To stand out from the sea of stands at the Salone is not easy. Brands tried their best to make their display special. Casprini put their different lines of products in different cases, Pedrali introduced wheels of furniture, Natuzzi wrapped their stand with a striking pattern, and Gaber made huge colorful light fixtures over their space.
Gruppo Sintesi’s Ideas Village was probably the most impressive at the Fairgrounds. Developed by Italian architect Roberto Leone of Design Bakery, it was a series of wooden structures with a central square, evoking the feeling of a collective group of industrial workshops for design, craft, and trade. The various brands and product lines of the group were housed within. And the outside wall were constantly marked by several street artists, injecting some hip energy and creating a sort of spectacle that made people stop and watch.
|Gruppo Sintesi: The Ideas Village|
|Street artists working on the outside walls of the Idea Village|
Walking around the Fairgrounds could be very exhausting. Some brands understood the opportunity and created a relaxing environment for people to hang out and rest. Outdoor furniture brand Dedon set up a tropical forest with their products. Edra, a brand who views “unexceptionable comfort” as aspirations for form creation, offered their seating devices for people to try on. People seemed to really enjoy them, especially the exotic-looking pieces designed by Fernando & Humberto Campana.
|The Bunny Chair by Iskos-Berlin for Normann Copenhagen|
|Nestrest by Daniel Pouzet & Fred Frety for Dedon|
|Edra stand, with Aster Papposus by Fernando & Humberto Campana in the middle|
|Boa by Fernando & Humberto Campana|
|Cipria by Fernando & Humberto Campana|
After last year’s extravaganza, Kartell put up a rather educational show this year. Titled “Work in Project,” the stand focused on the products themselves, revealing the various phases of their creative genesis: from design to prototyping up to industrialization. One after another, Skype ringtones came from the screens on the walls – the masterminds behind the products were calling to explain the ideas.
|Kartell stand at the Salone|
|Patricia Urquiola’s Foliage and the prototypes|
|Masters chairs by Philippe Starck with Eugeni Quitllet|
|Oui tables by Ferruccio Laviani|
|Audrey chairs by Piero Lissoni|
|Various mock-ups showed the design process of Philippe Starck’s Miss Less chairs|
|The Invisibles collection by Tokujin Yoshioka|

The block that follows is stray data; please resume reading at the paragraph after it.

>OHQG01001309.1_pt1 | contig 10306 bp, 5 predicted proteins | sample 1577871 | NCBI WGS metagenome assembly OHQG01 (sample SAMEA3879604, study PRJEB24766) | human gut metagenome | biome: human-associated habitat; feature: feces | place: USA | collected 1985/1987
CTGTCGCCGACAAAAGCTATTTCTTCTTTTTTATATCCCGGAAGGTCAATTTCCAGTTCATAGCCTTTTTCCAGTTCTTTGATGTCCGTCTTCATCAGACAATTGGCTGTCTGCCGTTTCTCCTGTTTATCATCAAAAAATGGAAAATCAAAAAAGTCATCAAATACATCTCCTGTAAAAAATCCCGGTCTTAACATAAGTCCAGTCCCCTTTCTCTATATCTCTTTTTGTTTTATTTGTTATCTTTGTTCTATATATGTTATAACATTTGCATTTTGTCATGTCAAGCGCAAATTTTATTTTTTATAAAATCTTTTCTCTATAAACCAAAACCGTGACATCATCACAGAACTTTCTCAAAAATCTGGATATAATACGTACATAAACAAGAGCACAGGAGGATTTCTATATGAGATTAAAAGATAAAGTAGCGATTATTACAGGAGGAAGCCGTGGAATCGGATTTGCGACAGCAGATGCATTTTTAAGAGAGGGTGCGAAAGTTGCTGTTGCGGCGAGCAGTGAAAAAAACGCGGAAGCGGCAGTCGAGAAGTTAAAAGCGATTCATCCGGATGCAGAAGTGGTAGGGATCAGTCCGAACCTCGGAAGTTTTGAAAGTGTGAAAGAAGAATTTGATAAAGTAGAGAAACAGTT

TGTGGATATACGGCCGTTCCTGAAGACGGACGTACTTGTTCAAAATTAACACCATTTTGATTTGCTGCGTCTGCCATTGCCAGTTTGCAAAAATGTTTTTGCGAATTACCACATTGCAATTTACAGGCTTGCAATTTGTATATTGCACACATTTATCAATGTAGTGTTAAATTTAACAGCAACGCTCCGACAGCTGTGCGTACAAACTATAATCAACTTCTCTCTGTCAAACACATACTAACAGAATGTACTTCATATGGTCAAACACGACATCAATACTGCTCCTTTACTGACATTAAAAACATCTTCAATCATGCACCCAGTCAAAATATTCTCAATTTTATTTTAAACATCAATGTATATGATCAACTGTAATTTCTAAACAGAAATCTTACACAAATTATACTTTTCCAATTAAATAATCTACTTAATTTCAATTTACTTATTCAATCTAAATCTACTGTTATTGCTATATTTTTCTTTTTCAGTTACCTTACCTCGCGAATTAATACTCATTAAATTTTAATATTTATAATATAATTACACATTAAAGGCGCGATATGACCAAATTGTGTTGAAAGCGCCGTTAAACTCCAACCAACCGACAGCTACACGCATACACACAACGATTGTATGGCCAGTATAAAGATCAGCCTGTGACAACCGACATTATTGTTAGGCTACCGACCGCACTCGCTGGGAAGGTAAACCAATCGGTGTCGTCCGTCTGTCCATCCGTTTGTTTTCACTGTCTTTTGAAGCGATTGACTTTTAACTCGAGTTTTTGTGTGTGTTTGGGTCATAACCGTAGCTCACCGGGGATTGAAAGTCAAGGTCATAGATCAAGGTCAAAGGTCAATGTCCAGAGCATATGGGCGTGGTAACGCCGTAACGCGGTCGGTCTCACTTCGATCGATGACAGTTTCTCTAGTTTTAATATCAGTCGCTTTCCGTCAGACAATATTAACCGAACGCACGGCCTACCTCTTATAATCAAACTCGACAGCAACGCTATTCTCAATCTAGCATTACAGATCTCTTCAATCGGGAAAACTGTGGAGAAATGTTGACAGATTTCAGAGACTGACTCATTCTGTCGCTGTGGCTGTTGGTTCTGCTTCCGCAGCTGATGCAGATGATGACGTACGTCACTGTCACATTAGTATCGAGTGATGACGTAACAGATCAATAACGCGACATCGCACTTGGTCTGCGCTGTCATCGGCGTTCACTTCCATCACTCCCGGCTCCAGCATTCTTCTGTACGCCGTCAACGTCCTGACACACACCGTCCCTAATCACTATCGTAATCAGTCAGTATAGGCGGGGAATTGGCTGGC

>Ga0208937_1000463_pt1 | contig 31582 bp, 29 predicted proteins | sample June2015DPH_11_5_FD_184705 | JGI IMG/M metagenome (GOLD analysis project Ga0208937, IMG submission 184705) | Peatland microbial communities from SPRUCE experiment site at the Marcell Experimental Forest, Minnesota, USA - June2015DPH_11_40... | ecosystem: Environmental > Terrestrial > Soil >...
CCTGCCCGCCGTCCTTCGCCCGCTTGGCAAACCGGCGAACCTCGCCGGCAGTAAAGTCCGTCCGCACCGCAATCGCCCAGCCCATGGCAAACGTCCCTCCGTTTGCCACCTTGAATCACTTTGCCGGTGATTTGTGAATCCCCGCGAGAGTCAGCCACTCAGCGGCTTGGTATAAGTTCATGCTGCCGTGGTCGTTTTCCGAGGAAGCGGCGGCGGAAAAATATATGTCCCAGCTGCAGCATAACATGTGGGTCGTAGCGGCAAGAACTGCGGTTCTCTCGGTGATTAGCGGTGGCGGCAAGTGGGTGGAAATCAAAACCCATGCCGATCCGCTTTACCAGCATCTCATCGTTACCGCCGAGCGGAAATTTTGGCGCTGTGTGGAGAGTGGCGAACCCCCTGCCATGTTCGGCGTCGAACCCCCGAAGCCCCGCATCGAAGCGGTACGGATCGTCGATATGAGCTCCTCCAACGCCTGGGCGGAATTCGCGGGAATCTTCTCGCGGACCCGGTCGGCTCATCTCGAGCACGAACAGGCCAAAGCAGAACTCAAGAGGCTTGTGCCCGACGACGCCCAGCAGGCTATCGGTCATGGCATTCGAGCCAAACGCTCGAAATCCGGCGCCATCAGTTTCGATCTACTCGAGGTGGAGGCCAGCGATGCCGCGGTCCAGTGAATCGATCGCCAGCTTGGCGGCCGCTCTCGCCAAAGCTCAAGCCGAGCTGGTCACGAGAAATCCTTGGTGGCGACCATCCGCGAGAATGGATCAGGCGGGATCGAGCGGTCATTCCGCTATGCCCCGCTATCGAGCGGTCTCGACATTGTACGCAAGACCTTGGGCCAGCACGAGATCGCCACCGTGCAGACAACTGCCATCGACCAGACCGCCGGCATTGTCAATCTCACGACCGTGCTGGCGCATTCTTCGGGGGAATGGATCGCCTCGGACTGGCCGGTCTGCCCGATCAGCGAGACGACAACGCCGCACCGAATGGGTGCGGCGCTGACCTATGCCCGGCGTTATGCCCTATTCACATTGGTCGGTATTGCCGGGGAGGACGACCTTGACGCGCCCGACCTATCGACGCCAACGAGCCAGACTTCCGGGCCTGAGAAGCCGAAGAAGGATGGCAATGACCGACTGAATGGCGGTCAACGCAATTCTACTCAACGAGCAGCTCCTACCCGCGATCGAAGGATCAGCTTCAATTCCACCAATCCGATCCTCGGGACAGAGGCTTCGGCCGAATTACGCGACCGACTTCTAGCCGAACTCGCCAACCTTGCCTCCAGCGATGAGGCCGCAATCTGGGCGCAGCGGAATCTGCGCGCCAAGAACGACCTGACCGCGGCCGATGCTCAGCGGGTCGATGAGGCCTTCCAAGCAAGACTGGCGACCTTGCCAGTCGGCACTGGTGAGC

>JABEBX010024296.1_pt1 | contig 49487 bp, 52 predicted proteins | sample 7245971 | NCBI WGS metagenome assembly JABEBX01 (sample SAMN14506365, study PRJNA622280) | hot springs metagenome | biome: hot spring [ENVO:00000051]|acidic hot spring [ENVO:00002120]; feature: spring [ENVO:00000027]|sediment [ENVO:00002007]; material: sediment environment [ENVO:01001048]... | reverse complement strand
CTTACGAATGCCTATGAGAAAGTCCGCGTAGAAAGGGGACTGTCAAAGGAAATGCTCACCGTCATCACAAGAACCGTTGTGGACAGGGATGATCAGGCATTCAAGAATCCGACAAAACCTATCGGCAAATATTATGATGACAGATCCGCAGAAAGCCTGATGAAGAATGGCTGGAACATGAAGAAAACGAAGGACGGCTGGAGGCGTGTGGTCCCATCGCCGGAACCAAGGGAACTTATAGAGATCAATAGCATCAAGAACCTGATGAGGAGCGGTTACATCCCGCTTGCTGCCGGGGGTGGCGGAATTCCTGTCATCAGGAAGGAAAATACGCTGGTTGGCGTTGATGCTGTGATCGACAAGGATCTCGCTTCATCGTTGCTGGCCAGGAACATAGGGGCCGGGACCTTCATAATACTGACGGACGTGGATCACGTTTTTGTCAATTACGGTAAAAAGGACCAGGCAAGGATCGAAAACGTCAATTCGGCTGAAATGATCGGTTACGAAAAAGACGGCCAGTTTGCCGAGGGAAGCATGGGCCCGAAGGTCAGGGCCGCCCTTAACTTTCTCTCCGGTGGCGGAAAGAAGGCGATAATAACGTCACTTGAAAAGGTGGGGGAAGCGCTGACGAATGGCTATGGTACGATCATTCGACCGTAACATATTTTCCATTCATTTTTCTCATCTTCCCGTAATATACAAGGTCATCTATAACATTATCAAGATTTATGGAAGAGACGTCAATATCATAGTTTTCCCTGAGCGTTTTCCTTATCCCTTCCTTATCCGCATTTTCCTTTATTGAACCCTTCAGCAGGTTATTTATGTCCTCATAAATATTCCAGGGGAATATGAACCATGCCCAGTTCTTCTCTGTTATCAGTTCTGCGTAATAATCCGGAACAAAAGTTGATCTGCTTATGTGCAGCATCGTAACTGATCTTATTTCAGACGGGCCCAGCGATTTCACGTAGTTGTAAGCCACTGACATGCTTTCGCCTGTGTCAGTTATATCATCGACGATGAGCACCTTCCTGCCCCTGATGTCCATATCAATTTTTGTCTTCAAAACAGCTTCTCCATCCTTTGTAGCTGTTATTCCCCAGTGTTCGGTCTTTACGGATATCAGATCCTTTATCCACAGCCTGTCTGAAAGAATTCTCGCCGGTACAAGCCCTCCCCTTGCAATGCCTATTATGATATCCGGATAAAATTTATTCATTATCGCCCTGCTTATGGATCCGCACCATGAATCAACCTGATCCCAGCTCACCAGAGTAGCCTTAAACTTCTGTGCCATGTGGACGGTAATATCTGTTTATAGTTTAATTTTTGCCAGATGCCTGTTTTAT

Outside of the Fairgrounds, Kartell went rock in their flagship store. American rock icon Lenny Kravitz reimagined the Mademoiselle armchair originally designed by Philippe Starck, and created six new ones with exotic finishes such as python, fur, leather, and woven materials. Kartell showed them as the stage set for a rock party.
|Kartell flagship store|
|New Mademoiselle armchair by Lenny Kravitz|
To celebrate its 60th year in the business, Moroso invited Chinese architect Zhang Ke of Standardarchitecture to pimp up their showroom in Brera. Titled “The way of the Water Dragon,” the installation was entirely flooded in red light. In the middle was the red “Hidden Dragon” sofa, surrounded by an abstract ink-water calligraphy work on foldable screens. There were even soundtracks from In the Mood for Love playing in the background! Compared to the mysterious atmosphere created by Tokujin Yoshioka last year, this year’s scenography looked clumsy and pretentious, abiding by any possible stereotypical concept the West may have on Chinese culture.
|Blur sofa by Marc Thorpe for Moroso|
Laufen asked their fellow Swiss designer Atelier Oï to set up their showroom in Zona Tortona. With unexpected arrangements, the installation turned basins and toilets into artistic expression, celebrating the art of Swiss creativity and craftsmanship.
At the Triennale, Czech glass manufacturer Lasvit presented an innovative glass wall system Liquidkristal developed with British designer Ross Lovegross. It’s an interesting material with great potentials, but the pavilion didn’t live up to the magic. The patterns looked random (as opposed to all the digital precision of the material), and the shape seemed completely out of proportion (yes, I mean compared to SANAA or Ishigami). The Swarmology digital video by Biothing on the ceiling didn’t help making sense either.
|Liquidkristal by Ross Lovegross for Lasvit|
Interface didn’t seem to like showing their carpets on the floor. After putting them on top of prism columns last year, they decided to mount them on vertical surfaces this year. Still collaborating with Milan-based designer Francesco Maria Bandini, Interface showcased their new Metropolis series with curved mountain-shaped profiles that symbolized constant regeneration and post-apocalypse rebirth. Maybe last year was just so good; I found this year’s edition a bit underwhelming, even with all the lighting and sound effects.
|Interface’s Metropolis show|
Corian was going austerity this year. No big stars like Zaha or Nouvel. The long line last year for the Tron show didn’t happen this year. In a small room in Zona Tortona, Corian put up an exhibit called “Color Evolution” to show Corian can be colorful. Frankly, nothing really wowed me there.